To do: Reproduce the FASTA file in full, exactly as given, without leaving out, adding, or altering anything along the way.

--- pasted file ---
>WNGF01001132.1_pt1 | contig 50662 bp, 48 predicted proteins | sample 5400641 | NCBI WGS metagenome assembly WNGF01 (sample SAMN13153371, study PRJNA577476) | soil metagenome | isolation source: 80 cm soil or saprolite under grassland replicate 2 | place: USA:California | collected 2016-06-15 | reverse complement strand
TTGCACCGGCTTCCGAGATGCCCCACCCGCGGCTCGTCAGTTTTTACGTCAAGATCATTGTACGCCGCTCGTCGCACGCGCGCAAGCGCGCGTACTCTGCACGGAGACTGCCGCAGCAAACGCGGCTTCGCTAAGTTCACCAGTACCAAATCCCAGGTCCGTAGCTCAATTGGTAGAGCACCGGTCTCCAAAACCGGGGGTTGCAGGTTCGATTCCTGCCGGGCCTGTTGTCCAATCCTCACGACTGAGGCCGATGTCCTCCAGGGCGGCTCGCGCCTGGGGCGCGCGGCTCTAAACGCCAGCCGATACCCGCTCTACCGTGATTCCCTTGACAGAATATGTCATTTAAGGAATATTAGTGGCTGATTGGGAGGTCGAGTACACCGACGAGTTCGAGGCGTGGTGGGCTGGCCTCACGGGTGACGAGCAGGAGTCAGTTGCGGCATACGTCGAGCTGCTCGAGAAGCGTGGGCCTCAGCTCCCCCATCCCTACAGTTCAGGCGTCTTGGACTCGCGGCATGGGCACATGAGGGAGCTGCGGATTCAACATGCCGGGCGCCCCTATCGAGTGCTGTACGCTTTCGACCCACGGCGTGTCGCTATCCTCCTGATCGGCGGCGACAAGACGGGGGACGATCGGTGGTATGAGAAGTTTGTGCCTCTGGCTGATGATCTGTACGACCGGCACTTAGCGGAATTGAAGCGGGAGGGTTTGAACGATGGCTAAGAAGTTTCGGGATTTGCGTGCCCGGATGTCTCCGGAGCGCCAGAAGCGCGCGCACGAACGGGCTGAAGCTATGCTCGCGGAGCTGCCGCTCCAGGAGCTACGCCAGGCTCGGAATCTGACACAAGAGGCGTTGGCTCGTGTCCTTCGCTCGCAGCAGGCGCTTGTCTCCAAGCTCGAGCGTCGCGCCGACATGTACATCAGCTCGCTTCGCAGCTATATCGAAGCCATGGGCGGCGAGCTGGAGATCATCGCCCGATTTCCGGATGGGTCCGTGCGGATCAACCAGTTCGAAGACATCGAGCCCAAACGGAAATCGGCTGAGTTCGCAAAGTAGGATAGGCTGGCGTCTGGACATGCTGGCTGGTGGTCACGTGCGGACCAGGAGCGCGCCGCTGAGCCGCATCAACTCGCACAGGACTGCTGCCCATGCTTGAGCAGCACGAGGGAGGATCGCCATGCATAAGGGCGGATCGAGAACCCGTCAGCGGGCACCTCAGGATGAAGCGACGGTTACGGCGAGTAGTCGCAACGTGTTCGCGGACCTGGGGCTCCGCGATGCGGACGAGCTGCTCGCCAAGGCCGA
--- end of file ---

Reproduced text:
>WNGF01001132.1_pt1 | contig 50662 bp, 48 predicted proteins | sample 5400641 | NCBI WGS metagenome assembly WNGF01 (sample SAMN13153371, study PRJNA577476) | soil metagenome | isolation source: 80 cm soil or saprolite under grassland replicate 2 | place: USA:California | collected 2016-06-15 | reverse complement strand
TTGCACCGGCTTCCGAGATGCCCCACCCGCGGCTCGTCAGTTTTTACGTCAAGATCATTGTACGCCGCTCGTCGCACGCGCGCAAGCGCGCGTACTCTGCACGGAGACTGCCGCAGCAAACGCGGCTTCGCTAAGTTCACCAGTACCAAATCCCAGGTCCGTAGCTCAATTGGTAGAGCACCGGTCTCCAAAACCGGGGGTTGCAGGTTCGATTCCTGCCGGGCCTGTTGTCCAATCCTCACGACTGAGGCCGATGTCCTCCAGGGCGGCTCGCGCCTGGGGCGCGCGGCTCTAAACGCCAGCCGATACCCGCTCTACCGTGATTCCCTTGACAGAATATGTCATTTAAGGAATATTAGTGGCTGATTGGGAGGTCGAGTACACCGACGAGTTCGAGGCGTGGTGGGCTGGCCTCACGGGTGACGAGCAGGAGTCAGTTGCGGCATACGTCGAGCTGCTCGAGAAGCGTGGGCCTCAGCTCCCCCATCCCTACAGTTCAGGCGTCTTGGACTCGCGGCATGGGCACATGAGGGAGCTGCGGATTCAACATGCCGGGCGCCCCTATCGAGTGCTGTACGCTTTCGACCCACGGCGTGTCGCTATCCTCCTGATCGGCGGCGACAAGACGGGGGACGATCGGTGGTATGAGAAGTTTGTGCCTCTGGCTGATGATCTGTACGACCGGCACTTAGCGGAATTGAAGCGGGAGGGTTTGAACGATGGCTAAGAAGTTTCGGGATTTGCGTGCCCGGATGTCTCCGGAGCGCCAGAAGCGCGCGCACGAACGGGCTGAAGCTATGCTCGCGGAGCTGCCGCTCCAGGAGCTACGCCAGGCTCGGAATCTGACACAAGAGGCGTTGGCTCGTGTCCTTCGCTCGCAGCAGGCGCTTGTCTCCAAGCTCGAGCGTCGCGCCGACATGTACATCAGCTCGCTTCGCAGCTATATCGAAGCCATGGGCGGCGAGCTGGAGATCATCGCCCGATTTCCGGATGGGTCCGTGCGGATCAACCAGTTCGAAGACATCGAGCCCAAACGGAAATCGGCTGAGTTCGCAAAGTAGGATAGGCTGGCGTCTGGACATGCTGGCTGGTGGTCACGTGCGGACCAGGAGCGCGCCGCTGAGCCGCATCAACTCGCACAGGACTGCTGCCCATGCTTGAGCAGCACGAGGGAGGATCGCCATGCATAAGGGCGGATCGAGAACCCGTCAGCGGGCACCTCAGGATGAAGCGACGGTTACGGCGAGTAGTCGCAACGTGTTCGCGGACCTGGGGCTCCGCGATGCGGACGAGCTGCTCGCCAAGGCCGA